Depending on the severity of a person’s disability, their presence offends progressive sensibilities. Progressive liberals of Justin Trudeau’s regime won’t admit it—but they’re not above legalizing lethal injections they euphemistically call 'Medical Assistance in Dying.' Death is the ultimate exclusion!

Like Justin Trudeau, euphemisms are dishonest. They are designed to disguise something wrong, or too unpleasant to mention in the company of polite progressives.   

Death with Dignity is a myth. Dignity is not achieved with a lethal injection when someone is at their lowest point, or helping someone kill themselves. Death with dignity is not an event, it is a process—the natural conclusion of having lived with dignity. 

Right before me 
the signs implore me 
To help the needy and show them the way 
Human kindness is overflowing 
And I think it's going to rain today. [1] 

These are the lyrics to a song written by Randy Newman in 1968 called I Think It's Going To Rain Today. He is an atheist but his lyrics touch on the despair and defeat experienced by so many people suffering from mental illnesses. What are people of faith and goodwill to do in such a Brave New World? The answer is right before us. The signs are before us. They implore us to help the needy and show them the way. If the mentally ill are not the amongst the neediest, who is? We must embrace them in their neediness, their loneliness, their depression, their confusion. Inclusion. We journey with them, seeking a way for a life that changes their pale death moons and skies streaked with grey into sunlight uplands of hope. Showing people The Way never leads to death. It leads to life with dignity.

* Lyrics from I Think It's Going To Rain Today by Randy Newman in 1968.

Wednesday, October 5, 2022


Progressive disability from multiple sclerosis forced me to retire far too early in my career with the Canadian civil service. I was thirty-eight, still a young man, and had to live on a modest disability pension. That did not sit well with my Type A personality. I sank into clinical depression as disease kept ravaging my body, forcing me into stillness and eventually, after bitter anguish, contemplation. Days, months and years were spent convalescing. Seasons passed. My children grew up and married. Grandchildren were born and grew up and have begun to marry. My wife’s and my hair turned white. Still, that small voice whispered, “Be open to love as it comes to you for in love you will find God.” To my surprise and delight, I discovered it was true. New revelations about love (both human and divine) came to me in our little, red-roofed house with its yard shrouded from the world by a massive hedge. 

I still sit with my morning coffee and look at successive generations of blue jays coming into the yard. At night, I can stand there contemplating the vastness of the heavens above me. God raised me from the wheelchairs I used for many years.  The creeping paralysis that marred my adult life— beginning as a young man—receded like the tide. I stood and walked again as an old man.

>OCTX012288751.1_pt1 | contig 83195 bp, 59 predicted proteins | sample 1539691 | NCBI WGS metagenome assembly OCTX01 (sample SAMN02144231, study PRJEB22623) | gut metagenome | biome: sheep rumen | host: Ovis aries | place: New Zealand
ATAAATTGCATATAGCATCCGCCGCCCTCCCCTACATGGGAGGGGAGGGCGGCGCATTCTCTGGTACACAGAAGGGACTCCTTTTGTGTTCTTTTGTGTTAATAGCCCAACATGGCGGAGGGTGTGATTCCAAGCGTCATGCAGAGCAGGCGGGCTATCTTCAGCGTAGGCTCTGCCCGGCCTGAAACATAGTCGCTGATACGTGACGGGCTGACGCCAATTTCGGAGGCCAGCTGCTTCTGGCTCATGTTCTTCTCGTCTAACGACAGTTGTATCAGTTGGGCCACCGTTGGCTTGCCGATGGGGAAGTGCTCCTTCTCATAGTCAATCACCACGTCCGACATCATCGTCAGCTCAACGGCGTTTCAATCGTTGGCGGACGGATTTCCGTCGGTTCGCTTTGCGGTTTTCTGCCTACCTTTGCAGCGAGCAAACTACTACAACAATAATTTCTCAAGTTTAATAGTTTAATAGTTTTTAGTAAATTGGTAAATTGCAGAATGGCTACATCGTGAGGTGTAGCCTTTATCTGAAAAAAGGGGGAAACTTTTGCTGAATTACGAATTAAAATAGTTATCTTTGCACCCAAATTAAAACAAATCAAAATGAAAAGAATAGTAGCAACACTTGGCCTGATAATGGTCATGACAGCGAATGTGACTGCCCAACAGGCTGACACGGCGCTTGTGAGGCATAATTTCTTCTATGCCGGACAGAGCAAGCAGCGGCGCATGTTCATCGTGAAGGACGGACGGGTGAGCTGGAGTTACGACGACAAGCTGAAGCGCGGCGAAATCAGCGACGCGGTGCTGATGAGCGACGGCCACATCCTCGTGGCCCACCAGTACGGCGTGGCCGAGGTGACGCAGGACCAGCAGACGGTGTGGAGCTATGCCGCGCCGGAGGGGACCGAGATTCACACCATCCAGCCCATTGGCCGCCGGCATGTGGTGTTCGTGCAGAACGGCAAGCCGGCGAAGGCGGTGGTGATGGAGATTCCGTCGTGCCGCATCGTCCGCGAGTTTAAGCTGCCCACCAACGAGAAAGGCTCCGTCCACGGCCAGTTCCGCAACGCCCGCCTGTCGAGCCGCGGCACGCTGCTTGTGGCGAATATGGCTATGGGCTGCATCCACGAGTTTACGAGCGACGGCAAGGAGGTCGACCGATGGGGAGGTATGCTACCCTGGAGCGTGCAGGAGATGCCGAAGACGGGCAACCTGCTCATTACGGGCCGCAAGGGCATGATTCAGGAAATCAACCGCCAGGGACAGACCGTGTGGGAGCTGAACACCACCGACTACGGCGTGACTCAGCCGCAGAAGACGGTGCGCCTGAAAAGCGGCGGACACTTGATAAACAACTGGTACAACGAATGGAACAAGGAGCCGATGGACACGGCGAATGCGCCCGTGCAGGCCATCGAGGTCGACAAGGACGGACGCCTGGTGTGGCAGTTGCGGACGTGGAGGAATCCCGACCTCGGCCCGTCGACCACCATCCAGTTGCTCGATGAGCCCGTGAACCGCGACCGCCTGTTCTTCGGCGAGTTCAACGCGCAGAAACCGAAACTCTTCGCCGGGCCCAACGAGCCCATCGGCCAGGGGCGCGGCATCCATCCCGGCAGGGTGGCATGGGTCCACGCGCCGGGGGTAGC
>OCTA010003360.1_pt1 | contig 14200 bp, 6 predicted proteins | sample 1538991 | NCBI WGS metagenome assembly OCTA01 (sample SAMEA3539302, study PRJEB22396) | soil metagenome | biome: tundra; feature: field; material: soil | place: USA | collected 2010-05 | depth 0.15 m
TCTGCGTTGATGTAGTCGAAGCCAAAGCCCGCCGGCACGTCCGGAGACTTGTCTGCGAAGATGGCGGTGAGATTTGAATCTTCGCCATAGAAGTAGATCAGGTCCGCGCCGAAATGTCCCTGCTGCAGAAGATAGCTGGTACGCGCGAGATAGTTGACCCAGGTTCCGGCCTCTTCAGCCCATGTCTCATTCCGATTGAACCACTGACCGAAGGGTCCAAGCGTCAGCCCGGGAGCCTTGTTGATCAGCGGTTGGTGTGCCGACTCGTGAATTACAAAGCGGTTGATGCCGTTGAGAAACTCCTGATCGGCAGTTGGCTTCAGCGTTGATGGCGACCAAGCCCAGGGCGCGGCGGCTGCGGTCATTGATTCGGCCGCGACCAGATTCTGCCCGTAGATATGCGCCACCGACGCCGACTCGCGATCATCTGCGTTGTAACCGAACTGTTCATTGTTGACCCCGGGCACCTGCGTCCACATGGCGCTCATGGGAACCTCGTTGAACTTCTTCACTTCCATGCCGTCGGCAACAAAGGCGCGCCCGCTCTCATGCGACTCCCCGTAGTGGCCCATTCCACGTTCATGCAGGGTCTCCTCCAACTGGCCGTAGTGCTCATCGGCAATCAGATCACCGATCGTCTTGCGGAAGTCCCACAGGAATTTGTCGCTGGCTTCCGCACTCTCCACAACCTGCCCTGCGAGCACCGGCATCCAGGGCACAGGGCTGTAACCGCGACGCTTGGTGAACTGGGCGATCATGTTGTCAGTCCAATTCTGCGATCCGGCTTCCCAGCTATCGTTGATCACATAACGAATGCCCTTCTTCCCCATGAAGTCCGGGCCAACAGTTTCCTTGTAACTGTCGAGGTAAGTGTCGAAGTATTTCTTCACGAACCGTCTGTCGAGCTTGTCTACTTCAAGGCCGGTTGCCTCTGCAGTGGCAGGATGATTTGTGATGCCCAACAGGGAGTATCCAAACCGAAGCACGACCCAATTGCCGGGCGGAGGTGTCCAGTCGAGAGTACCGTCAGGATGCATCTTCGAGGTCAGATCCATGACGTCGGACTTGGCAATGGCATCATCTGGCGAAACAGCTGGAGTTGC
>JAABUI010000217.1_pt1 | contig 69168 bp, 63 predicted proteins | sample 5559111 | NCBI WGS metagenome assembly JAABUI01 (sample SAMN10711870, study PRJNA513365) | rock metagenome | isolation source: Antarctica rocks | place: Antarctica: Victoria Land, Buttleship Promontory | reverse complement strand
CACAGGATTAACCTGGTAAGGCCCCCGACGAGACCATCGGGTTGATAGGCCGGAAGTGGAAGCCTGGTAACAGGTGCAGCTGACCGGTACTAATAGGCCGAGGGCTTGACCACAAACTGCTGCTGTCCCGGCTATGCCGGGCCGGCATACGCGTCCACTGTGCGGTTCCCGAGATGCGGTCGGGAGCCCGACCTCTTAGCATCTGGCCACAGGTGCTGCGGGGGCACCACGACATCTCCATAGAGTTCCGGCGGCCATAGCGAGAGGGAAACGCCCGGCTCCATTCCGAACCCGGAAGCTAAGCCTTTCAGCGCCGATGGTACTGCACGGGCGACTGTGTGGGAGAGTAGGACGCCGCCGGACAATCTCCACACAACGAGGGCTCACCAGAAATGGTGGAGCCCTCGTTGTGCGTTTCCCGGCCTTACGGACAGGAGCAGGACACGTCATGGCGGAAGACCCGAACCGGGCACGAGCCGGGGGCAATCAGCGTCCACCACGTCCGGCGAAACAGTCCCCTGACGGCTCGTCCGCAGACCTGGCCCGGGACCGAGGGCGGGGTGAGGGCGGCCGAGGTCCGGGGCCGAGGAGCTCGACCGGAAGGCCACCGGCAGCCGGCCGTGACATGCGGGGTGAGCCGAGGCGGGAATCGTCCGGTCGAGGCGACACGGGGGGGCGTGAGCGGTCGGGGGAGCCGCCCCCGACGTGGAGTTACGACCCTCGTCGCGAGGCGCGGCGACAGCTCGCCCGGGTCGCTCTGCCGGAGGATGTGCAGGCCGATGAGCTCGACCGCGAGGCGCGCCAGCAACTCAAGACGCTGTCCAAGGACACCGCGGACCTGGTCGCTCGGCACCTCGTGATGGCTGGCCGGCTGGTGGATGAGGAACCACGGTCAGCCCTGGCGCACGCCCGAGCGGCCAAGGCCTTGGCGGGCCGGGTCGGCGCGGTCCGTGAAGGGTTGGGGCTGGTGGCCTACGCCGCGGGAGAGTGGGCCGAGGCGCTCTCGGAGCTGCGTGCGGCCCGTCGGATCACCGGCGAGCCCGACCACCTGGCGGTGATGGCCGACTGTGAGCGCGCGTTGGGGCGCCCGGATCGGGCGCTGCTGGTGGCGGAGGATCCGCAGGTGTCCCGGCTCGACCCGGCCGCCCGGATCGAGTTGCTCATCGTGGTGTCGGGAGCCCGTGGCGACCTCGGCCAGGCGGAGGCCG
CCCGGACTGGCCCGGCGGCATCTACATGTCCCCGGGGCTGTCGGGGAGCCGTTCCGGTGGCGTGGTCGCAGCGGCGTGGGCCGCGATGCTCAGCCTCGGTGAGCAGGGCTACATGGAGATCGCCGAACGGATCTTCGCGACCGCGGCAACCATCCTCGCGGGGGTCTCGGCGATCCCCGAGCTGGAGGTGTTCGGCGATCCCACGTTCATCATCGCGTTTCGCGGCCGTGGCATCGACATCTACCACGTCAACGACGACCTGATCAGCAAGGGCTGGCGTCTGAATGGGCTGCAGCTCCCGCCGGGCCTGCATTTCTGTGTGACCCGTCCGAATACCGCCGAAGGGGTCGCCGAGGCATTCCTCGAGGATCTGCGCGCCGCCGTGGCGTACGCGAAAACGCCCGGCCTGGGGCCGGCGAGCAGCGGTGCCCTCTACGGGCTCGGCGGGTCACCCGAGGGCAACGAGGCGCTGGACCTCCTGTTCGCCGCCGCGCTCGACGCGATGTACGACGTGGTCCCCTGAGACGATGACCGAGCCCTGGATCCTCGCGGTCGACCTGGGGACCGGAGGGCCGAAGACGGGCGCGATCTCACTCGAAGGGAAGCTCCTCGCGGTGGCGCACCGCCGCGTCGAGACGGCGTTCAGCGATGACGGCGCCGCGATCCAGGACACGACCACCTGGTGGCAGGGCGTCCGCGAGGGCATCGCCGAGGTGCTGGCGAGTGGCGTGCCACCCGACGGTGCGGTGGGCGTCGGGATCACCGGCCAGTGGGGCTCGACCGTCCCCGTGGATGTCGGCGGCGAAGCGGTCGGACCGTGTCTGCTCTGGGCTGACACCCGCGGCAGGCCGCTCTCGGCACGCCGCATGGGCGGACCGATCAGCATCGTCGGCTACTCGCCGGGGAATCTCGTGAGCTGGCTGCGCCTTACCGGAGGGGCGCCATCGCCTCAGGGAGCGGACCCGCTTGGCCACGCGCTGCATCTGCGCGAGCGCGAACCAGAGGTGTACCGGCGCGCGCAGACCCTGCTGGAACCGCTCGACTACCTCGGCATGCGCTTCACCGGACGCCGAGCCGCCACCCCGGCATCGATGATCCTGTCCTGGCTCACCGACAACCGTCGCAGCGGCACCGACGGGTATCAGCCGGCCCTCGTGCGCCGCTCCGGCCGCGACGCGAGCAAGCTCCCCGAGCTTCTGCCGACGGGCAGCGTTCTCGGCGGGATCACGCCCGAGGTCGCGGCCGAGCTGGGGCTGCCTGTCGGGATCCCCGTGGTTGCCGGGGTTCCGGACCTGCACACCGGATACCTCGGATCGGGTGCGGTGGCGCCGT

The words of Victor Hugo come to me from his great novel Les Misérables:

“What more was needed by this old man who divided the leisure hours of his life, …Was not this narrow enclosure, with the sky for a background, enough to enable him to adore God in His most beautiful as well as his most sublime works? Indeed, is not at all, and what more can be desired? A little garden to walk, and immensity to reflect upon. At his feet something to cultivate and to gather; above his head something to study and meditate upon: a few flowers on the earth, and the stars in the sky.”  

The Psalmist wrote: “The heavens are telling the glory of God; they are a marvellous display of his craftsmanship. Day and night they keep telling about God. Without a sound or word, silent in the skies, the message reaches all the world.”

Yes, it does. 

The meaning of my life did not come in a thunderclap of a potentially successful career that was smothered before it really began. It came in a gentle breeze of the ordinary rhythms of life. The purpose of my life is here with those I love, and within the greater and perfect love of Christ.


Saturday, October 1, 2022


I wrote a column for a Canadian Catholic newspaper, The Western Catholic Reporter from 2004-2016 when the paper folded (a victim of many newspapers to new online media). One of my columns appeared under the title "Christian love gives dying souls peace." It dealt with

my wife's adamant and resolute protection of her mother (who had dementia) from being euthanized. My column appeared on October 28th, 2013. Her Mother died two months later. Less than 3 years later Canada legalized euthanasia under the euphemism "medical assistance in dying" in May of 2016. 

Since that time, more than 30,000 Canadians have been murdered under the new law—the vast majority by lethal injection. The initial criteria of Canada's law have been slowly broadening. In March of 2023, the mentally ill will be eligible for assisted suicide. Evil advances incrementally to coarsen public acceptance for what was once unthinkable.